One of Rotorua‘s top cops, Inspector Brendon Keenan, a 44-year-old masters distance runner, has been banned from all sport for four years for buying and attempting to use a prohibited substance.

Keenan, Rotorua‘s area prevention manager, admitted he had ordered and paid for Erythropoietin (EPO) online from an overseas website and submitted a letter saying this was to address a medical condition and not for performance enhancement.

His suspension period of four years was ordered by the Sports Tribunal of New Zealand and has been backdated to start from September 2017, meaning he will be disqualified from his second-place finish in the 40-44 age grade at the New Zealand Marathon Championships in Rotorua in May this year.

He will also forfeit the three medals he won at the New Zealand Masters Athletics Championships in Whangarei earlier this year.


EPO is listed as a prescription medicine and is prohibited under class S2 peptide hormones, growth factors, related substances and mimetics on the 2017 prohibited list.

On September 12, 2017 an imported parcel containing EPO, addressed to Keenan, was intercepted by New Zealand Customs and referred to Medsafe.

Following an investigation and communication with Keenan the product was destroyed.

Medsafe advised Drug Free Sport New Zealand.

On May 24, without opposition, Keenan was provisionally suspended and on June 21 he admitted the violation of possession and attempting to use EPO and provided material in support.

Although Keenan did not receive or use the substance, he committed the violation in attempting to acquire the substance.

Drug Free Sport New Zealand chief executive Nick Paterson said the integrity of sport had once more been called into question.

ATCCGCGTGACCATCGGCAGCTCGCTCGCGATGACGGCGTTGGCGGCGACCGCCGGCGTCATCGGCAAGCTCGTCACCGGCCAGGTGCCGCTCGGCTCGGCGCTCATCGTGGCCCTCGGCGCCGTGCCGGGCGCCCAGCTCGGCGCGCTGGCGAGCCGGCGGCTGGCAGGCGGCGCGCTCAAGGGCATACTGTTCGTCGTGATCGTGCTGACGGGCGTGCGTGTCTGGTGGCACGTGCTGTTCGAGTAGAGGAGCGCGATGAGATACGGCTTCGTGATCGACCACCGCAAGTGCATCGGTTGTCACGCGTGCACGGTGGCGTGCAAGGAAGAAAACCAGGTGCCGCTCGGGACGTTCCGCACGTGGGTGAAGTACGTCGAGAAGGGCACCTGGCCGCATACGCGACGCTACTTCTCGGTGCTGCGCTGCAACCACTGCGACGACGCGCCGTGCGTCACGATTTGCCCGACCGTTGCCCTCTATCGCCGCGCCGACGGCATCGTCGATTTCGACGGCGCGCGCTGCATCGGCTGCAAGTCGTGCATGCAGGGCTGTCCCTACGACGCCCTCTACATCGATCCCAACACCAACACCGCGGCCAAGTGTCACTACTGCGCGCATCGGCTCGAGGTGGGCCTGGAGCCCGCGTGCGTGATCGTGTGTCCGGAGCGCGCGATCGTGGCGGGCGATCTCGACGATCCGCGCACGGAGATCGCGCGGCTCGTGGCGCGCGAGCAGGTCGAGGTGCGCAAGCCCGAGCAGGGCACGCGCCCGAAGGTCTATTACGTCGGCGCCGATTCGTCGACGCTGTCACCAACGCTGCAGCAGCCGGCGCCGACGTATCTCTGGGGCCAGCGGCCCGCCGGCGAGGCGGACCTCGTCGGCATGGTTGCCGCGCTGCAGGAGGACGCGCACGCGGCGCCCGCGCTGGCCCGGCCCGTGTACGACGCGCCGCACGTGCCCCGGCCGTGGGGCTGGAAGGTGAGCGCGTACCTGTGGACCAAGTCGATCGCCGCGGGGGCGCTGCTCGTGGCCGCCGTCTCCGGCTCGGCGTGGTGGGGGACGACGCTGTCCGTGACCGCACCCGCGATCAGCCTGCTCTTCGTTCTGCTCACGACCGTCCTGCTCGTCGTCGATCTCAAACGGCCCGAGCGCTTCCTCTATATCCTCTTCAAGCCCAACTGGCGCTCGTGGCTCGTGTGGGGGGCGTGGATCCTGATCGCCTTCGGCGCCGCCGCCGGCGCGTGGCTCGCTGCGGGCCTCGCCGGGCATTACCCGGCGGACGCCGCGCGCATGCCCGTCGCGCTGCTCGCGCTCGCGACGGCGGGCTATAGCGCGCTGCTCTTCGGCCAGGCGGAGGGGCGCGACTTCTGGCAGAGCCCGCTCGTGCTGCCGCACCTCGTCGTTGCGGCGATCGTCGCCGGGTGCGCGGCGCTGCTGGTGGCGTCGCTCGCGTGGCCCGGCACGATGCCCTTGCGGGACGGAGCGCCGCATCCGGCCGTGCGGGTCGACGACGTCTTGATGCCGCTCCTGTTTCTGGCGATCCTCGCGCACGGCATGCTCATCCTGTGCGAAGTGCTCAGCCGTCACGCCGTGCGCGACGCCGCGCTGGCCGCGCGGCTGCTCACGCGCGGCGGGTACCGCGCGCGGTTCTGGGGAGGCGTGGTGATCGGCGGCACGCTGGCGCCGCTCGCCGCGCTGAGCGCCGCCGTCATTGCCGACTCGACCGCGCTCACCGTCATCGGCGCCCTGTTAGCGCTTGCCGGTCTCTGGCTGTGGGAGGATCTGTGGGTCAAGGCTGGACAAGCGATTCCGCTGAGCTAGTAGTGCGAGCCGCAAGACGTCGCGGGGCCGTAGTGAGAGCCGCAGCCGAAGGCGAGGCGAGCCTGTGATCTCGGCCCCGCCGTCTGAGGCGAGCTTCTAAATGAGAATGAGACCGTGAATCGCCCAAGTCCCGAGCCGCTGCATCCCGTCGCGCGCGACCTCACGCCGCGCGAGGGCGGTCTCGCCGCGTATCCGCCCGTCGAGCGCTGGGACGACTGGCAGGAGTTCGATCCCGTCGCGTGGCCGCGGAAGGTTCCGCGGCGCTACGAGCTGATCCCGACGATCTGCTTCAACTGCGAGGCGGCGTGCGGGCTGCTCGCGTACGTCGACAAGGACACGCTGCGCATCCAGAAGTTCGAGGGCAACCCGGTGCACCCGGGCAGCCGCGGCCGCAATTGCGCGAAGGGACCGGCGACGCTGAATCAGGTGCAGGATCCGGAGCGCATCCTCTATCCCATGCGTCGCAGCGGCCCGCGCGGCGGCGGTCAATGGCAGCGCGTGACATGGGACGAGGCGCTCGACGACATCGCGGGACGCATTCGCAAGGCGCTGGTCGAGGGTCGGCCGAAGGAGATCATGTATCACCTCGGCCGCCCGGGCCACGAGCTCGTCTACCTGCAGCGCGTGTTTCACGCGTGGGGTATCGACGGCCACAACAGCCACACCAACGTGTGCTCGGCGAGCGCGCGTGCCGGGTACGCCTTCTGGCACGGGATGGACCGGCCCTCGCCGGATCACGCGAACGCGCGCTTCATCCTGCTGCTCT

“We work closely with Athletics NZ to educate and support their members in meeting their anti-doping responsibilities. EPO is well known for its performance-enhancing effects, especially amongst endurance athletes.

“At the minimum, Mr Keenan knew that this purchase presented a significant risk of an anti-doping violation.”

Paterson said he would also like to recognise the vigilance and hard work of New Zealand‘s border agencies in intercepting this and other prohibited substances coming into the country.

In expressing his disappointment, Athletics NZ chief executive Hamish Grey said Athletics NZ supported the sanctions imposed by the Sports Tribunal of New Zealand.

“Athletics New Zealand is saddened that one of its individual members has committed a doping infringement.

“Drug Free Sport plays a very important role in maintaining the integrity of sport and we support their mandate and work to implement the Sports Anti-Doping Rules (SADR) to keep sport clean.”

He said although Keenan was not an elite athlete and competed in masters competition, Athletics New Zealand needed to send a clear message that the use of performance enhancing drugs would not be tolerated in athletics at any level.

Rotorua area commander, Inspector Anaru Pewhairangi said Keenan self-reported the breach to his manager immediate and “we have been supporting him”.

“The ruling of the tribunal does not impact on Inspector Keenan‘s role with New Zealand Police.”

The Sports Tribunal of New Zealand

  • • The Sports Tribunal is an independent body that determines certain types of disputes for the sports sector.

    • • The aim of the Tribunal is to ensure that national sport organisations and other parties to a sports dispute, such as athletes, have access to an affordable, just and speedy means of resolving a sports dispute.